1. Set small, measurable goals
  2. Under estimate the time you'll be able to put in
  3. Adjust your goal setting to a weekly mode, rather than daily
Weekly Word Count Goal
One of the things I've found most helpful when setting word count goals is to set my goal for the week rather than the day. I still have two teenagers in and out of the house so sometimes life interrupts life. To combat this, I set a weekly wordcount goal for my fiction endeavors. Then, I break it down into daily totals. If I miss a day's goal, I can make it up later in the week and I don't wind up feeling like I've failed.

Weekly Project Goal
You may normally work on smaller projects, like articles or devotions. If that's the case, try to set a goal of one devotion or article a week.

Revolving Weekly Goal
You might want to try something I call a revolving weekly goal. This is where you have a different goal every week for 3 weeks and then it starts over. The first week you might complete a small project. The next week, you look for markets where you can sell it. The third week you might spend learning about the craft of writing. Then you begin the cycle again.

Whatever method works for you is the BEST method.

Just remember, that no matter how early or how far along you are on your writing journey we all need to spend time studying the craft of writing. That can be done through reading books, attending a seminar or conference, or reading blogs and websites.

All of these are necessary for us as writers to improve our craft.

So what have you found works best for you? Share your insights with the rest of us - please!

Don't forget to join the conversation,
Blessings,
Edie

Edie Melson is the author of numerous books, as well as a freelance writer and editor. Her blog, The Write Conversation, reaches thousands each month. She’s the co-director of the Blue Ridge Mountains ChristianWriters Conference and the Social Media Mentor at My Book Therapy. She’s also the Military Family Blogger at Guideposts. Com, Social Media Director for SouthernWriters Magazine and the Senior Editor for NovelRocket.com. Connect with her on Twitter and Facebook. Don't miss her new book from Worthy Inspired, WHILE MY SOLDIER SERVES.

Thursday, June 8, 2017

An Organized Schedule Leads to Success

As many of you know, I had a really productive year in 2010 and a lot of you have asked how I accomplished it all. I did it because I was willing to follow a schedule - it was my way of eating an elephant one bite at a time. I learned how to break large tasks into smaller ones. here are some of my suggestions.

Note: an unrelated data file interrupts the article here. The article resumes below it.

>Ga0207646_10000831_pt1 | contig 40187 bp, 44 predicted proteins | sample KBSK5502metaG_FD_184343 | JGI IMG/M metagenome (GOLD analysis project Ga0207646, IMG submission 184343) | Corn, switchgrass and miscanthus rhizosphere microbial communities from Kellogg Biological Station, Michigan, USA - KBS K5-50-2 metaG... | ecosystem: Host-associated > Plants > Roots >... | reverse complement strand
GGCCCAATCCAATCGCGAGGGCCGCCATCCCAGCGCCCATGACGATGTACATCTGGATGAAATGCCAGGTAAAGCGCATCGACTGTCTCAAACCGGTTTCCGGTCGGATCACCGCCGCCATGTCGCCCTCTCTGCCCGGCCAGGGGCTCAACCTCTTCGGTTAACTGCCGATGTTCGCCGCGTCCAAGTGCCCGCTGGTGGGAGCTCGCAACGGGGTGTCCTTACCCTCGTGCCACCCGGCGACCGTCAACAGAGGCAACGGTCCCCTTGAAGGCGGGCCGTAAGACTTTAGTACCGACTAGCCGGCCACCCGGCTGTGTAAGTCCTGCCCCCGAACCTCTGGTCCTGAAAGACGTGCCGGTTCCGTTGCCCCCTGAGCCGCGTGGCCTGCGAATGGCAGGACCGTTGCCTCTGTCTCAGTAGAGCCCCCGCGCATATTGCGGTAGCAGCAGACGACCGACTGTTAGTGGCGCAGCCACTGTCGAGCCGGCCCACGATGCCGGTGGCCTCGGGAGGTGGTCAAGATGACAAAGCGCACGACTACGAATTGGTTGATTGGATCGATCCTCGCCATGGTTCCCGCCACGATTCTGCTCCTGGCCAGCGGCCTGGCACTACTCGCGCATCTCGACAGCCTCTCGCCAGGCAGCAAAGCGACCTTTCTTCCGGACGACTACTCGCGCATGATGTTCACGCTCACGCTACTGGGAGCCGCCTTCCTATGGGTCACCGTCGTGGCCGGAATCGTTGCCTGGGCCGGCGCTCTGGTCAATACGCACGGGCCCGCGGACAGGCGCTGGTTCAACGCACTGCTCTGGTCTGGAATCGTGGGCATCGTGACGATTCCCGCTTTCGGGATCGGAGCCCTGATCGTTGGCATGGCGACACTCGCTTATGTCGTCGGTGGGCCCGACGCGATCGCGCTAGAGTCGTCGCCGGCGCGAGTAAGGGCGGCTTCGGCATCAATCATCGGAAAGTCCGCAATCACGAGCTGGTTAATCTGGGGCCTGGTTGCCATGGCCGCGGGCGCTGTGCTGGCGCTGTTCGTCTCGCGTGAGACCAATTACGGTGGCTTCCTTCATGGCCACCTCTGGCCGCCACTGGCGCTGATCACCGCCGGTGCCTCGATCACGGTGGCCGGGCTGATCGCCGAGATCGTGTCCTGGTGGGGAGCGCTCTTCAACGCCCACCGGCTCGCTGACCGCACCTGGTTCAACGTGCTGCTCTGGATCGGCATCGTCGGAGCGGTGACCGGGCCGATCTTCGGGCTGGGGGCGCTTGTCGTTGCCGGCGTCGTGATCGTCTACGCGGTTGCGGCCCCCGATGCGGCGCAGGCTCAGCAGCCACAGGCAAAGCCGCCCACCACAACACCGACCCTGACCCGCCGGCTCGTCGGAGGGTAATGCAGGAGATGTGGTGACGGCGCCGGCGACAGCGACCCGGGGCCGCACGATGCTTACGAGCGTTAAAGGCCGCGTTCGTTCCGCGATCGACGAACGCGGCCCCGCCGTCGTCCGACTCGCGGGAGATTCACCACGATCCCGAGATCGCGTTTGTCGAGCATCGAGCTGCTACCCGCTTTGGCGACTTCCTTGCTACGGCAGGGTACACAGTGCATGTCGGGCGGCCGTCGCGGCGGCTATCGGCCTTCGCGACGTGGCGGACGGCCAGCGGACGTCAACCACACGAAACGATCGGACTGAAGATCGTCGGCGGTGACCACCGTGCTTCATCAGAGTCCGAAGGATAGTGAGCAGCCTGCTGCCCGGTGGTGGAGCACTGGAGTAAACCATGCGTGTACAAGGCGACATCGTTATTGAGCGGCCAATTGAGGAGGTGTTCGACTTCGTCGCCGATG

It doesn't matter whether you write as a calling, a hobby or a business. We all perform better when we have expectations and a way to judge results. For those of you just starting out, here are some suggestions.
  1. Set small, measurable goals
  2. Under estimate the time you'll be able to put in
  3. Adjust your goal setting to a weekly mode, rather than daily
Weekly Word Count Goal
One of the things I've found most helpful when setting word count goals is to set my goal for the week rather than the day. I still have two teenagers in and out of the house so sometimes life interrupts life. To combat this, I set a weekly wordcount goal for my fiction endeavors. Then, I break it down into daily totals. If I miss a day's goal, I can make it up later in the week and I don't wind up feeling like I've failed.

Weekly Project Goal
You may normally work on smaller projects, like articles or devotions. If that's the case, try to set a goal of one devotion or article a week.

Revolving Weekly Goal
You might want to try something I call a revolving weekly goal. This is where you have a different goal every week for 3 weeks and then it starts over. The first week you might complete a small project. The next week, you look for markets where you can sell it. The third week you might spend learning about the craft of writing. Then you begin the cycle again.

Whatever method works for you is the BEST method.

Just remember, that no matter how early or how far along you are on your writing journey we all need to spend time studying the craft of writing. That can be done through reading books, attending a seminar or conference, or reading blogs and websites.

All of these are necessary for us as writers to improve our craft.

So what have you found works best for you? Share your insights with the rest of us - please!

Don't forget to join the conversation,
Blessings,
Edie

Edie Melson is the author of numerous books, as well as a freelance writer and editor. Her blog, The Write Conversation, reaches thousands each month. She’s the co-director of the Blue Ridge Mountains ChristianWriters Conference and the Social Media Mentor at My Book Therapy. She’s also the Military Family Blogger at Guideposts. Com, Social Media Director for SouthernWriters Magazine and the Senior Editor for NovelRocket.com. Connect with her on Twitter and Facebook. Don't miss her new book from Worthy Inspired, WHILE MY SOLDIER SERVES.